In other less dramatic worlds, we write because we need it.
We write because we feel connected to something, and we have the urge to do something about it. And when we write, the connections we feel to a lot of things end up connecting us to other people.
Now, I don't know how it works for painters or musicians, as I don’t have the talent nor the friends to ask. I do imagine that the process might be different, but the wish and inner needs are kind of the same. We start because we, as individuals, need it. But at some point, the song, the book, the piece of art, leave us and become a part of someone else.
The purpose of art
Have you ever listened to a song and thought to yourself: this was written for me, this tells exactly how I feel? Have you ever spent a night reading a book and crying through the end, because of how much the writer makes you feel? Or maybe you don't, but you still go to the cinema every weekend, and you can’t quite figure out what it is with movies that you are so passionate about.
It's a universal thing, to have some things we simply cannot express with words. Which is a very cynical thing to say in a writer's blog, but hear me out: Isn't it comfortable when that ache in your chest that you have tried to explain for months, is pictured by someone else and suddenly everything makes sense?
Does it make you feel less alone? When someone who doesn't know you, on the other side of the world, an ocean away, writes something that resonates with you so deeply, so mystically that you feel it was destined to find you, doesn't it feel like magic? Doesn’t it make the hurt feel a little less… painful?
I believe art, in every form, is destined to heal people in ways medicine cannot reach. Not to preach, I don't believe it would purify our souls and save us all from going to some kind of hell. But I do think, that in a world that grows more violent everyday, we need something to hold on to. Art, if we think about it, is a big relief that we take for granted.
Escapism or self reflection?
Someone could say, oh, you use art to escape your problems. And the thirteen year old girl that lives in me, who used to lock herself in her room to read Wattpad stories while their parents fought, might have to agree.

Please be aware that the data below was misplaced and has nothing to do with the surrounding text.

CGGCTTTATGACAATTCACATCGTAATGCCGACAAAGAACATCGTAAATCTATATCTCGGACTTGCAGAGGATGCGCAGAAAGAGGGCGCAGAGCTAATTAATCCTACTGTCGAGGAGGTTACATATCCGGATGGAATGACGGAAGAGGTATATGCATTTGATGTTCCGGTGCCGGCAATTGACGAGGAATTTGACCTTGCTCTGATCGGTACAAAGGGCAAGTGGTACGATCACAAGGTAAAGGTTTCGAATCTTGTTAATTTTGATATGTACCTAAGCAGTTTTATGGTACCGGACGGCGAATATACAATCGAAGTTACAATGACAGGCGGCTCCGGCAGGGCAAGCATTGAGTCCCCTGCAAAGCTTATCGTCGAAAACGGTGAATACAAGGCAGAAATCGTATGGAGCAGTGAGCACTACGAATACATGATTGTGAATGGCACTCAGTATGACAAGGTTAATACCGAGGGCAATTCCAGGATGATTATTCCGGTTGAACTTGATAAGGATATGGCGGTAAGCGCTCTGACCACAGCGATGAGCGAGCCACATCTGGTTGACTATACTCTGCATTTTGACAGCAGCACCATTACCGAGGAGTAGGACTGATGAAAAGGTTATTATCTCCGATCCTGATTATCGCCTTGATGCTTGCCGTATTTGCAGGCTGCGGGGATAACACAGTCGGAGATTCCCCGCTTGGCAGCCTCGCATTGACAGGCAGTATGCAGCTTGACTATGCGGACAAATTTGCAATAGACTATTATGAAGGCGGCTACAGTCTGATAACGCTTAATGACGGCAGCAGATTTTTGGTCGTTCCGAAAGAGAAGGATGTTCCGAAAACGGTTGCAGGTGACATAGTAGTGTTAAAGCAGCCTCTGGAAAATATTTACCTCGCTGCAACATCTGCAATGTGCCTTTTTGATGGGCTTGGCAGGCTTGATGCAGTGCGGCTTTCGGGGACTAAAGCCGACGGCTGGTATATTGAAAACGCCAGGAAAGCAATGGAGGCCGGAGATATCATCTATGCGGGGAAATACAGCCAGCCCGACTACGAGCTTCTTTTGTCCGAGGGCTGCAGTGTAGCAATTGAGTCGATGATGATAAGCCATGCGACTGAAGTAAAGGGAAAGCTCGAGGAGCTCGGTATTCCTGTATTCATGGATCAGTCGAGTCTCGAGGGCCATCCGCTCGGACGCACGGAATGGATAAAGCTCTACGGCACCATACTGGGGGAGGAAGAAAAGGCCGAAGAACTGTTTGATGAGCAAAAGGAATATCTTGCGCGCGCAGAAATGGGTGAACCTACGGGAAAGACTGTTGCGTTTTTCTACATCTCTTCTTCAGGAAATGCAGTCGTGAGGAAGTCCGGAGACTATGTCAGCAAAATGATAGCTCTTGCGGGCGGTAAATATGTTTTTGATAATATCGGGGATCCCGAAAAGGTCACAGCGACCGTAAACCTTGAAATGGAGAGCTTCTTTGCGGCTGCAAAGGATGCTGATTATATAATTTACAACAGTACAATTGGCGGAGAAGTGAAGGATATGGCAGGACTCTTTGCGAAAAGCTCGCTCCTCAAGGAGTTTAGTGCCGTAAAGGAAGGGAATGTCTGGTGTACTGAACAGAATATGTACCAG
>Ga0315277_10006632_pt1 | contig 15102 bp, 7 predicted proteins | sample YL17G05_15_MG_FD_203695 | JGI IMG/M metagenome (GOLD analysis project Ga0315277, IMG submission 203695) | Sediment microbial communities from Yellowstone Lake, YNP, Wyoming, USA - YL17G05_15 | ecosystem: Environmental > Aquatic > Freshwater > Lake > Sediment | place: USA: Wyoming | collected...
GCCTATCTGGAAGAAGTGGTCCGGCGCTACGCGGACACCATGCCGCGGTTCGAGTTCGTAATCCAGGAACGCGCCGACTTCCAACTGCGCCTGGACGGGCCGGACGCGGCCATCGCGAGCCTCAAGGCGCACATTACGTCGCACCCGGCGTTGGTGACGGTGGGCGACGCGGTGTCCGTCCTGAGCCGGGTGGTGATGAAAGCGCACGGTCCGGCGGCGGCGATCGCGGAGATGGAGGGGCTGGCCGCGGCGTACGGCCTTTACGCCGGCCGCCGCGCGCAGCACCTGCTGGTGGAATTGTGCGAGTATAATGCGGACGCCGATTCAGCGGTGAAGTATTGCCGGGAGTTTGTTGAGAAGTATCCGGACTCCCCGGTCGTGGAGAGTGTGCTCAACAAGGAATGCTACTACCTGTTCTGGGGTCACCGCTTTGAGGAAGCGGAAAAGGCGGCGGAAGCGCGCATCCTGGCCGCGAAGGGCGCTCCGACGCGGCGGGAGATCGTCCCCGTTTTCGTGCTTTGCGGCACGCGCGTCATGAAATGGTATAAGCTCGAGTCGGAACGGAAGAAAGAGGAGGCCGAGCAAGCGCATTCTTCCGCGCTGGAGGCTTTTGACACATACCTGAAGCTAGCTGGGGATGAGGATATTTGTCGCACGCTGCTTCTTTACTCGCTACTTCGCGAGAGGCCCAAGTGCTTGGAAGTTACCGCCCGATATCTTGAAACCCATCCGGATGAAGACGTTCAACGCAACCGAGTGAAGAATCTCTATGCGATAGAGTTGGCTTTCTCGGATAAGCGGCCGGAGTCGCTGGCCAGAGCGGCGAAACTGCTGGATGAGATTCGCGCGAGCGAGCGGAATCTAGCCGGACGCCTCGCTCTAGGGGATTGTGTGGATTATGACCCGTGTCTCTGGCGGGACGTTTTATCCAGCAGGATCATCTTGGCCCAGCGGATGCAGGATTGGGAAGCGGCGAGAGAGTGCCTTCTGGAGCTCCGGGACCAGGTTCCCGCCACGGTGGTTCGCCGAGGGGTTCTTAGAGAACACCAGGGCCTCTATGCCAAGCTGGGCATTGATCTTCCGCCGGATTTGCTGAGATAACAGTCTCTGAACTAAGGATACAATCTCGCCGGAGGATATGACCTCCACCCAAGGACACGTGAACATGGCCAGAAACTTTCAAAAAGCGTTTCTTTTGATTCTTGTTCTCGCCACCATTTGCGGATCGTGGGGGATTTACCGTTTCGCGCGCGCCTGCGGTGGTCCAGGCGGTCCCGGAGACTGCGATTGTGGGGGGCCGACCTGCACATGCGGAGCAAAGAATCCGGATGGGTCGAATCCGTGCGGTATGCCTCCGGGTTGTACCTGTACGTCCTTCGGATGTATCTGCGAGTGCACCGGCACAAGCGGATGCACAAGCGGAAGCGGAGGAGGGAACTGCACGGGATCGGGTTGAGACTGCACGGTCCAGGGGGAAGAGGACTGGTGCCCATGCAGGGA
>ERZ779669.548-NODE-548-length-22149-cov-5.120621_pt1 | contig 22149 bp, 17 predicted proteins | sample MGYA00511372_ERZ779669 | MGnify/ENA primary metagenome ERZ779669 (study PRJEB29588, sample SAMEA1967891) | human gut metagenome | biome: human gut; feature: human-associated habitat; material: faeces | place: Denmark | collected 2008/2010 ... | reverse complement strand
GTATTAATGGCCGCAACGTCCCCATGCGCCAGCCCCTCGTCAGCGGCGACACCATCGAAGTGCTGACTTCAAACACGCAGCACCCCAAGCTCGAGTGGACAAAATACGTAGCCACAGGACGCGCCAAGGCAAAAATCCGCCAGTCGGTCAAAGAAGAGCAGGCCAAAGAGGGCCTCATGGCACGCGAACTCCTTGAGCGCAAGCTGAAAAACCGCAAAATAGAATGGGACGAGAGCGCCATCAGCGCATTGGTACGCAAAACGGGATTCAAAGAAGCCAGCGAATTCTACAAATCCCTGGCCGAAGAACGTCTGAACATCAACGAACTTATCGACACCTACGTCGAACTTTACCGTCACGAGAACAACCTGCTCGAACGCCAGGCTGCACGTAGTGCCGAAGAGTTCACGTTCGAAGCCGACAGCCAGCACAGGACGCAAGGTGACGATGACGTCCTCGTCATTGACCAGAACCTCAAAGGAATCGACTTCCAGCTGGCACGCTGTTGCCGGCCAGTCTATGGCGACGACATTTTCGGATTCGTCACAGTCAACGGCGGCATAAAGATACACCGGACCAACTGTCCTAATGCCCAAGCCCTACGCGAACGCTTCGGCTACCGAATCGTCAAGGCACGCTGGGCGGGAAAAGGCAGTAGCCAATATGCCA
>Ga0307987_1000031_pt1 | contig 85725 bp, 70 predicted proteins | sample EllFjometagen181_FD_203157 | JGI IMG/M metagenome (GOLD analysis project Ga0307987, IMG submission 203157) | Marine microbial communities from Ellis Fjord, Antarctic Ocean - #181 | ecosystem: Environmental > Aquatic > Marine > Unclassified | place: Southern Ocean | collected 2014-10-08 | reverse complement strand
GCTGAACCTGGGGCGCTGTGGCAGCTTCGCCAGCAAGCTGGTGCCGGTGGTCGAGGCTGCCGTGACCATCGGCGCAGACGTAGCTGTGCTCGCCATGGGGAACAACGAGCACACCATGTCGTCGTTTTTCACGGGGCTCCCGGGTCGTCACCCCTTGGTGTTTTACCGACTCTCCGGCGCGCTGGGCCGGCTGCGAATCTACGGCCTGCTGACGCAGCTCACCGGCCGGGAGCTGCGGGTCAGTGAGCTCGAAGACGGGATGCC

We do use literature as a form of escapism. Speculative fiction and fantasy, especially. I mean, we are literally leaving the real world to submerge ourselves in a better realm with fairies and dragons and all sorts of magical beings. We do it because we enjoy it, and there is nothing wrong with that.
But I'm gonna talk only for myself – and if it resonates with you, then I'm sorry – when I say that I do, sometimes, think life is not magical enough as it is in a book. When life's too boring or too unbearable, I know I can rely on a story to make everything else go away. And that is escapism.
But there’s also always a moment when this, as many things, blows up in my face. And that is when the story, somehow, circulates into my own life and reflects something from it. It doesn't matter how much I want to escape, if I'm in love with a book, it’s possibly because it resonates with me in a way others don't, so it ends up being a form of self reflection. We get there, we experience their world, but we, as the characters do, learn different things, we get to see the world from another perspective, another pair of eyes.
I don't know if literature, having such a strong connection with human existence and emotions, could have the ability to make us run away from ourselves or our realities. I think it's the other way around, literature makes us face everything about ourselves.
Why is literature important